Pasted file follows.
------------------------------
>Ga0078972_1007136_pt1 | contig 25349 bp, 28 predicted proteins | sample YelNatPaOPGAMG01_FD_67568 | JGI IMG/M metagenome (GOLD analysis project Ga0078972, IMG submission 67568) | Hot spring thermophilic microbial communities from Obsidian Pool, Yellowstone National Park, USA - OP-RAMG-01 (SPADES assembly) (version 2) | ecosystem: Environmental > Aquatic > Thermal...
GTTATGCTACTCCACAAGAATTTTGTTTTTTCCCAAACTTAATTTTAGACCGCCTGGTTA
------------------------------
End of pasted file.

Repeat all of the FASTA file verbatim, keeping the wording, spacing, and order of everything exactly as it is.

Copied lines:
>Ga0078972_1007136_pt1 | contig 25349 bp, 28 predicted proteins | sample YelNatPaOPGAMG01_FD_67568 | JGI IMG/M metagenome (GOLD analysis project Ga0078972, IMG submission 67568) | Hot spring thermophilic microbial communities from Obsidian Pool, Yellowstone National Park, USA - OP-RAMG-01 (SPADES assembly) (version 2) | ecosystem: Environmental > Aquatic > Thermal...
GTTATGCTACTCCACAAGAATTTTGTTTTTTCCCAAACTTAATTTTAGACCGCCTGGTTA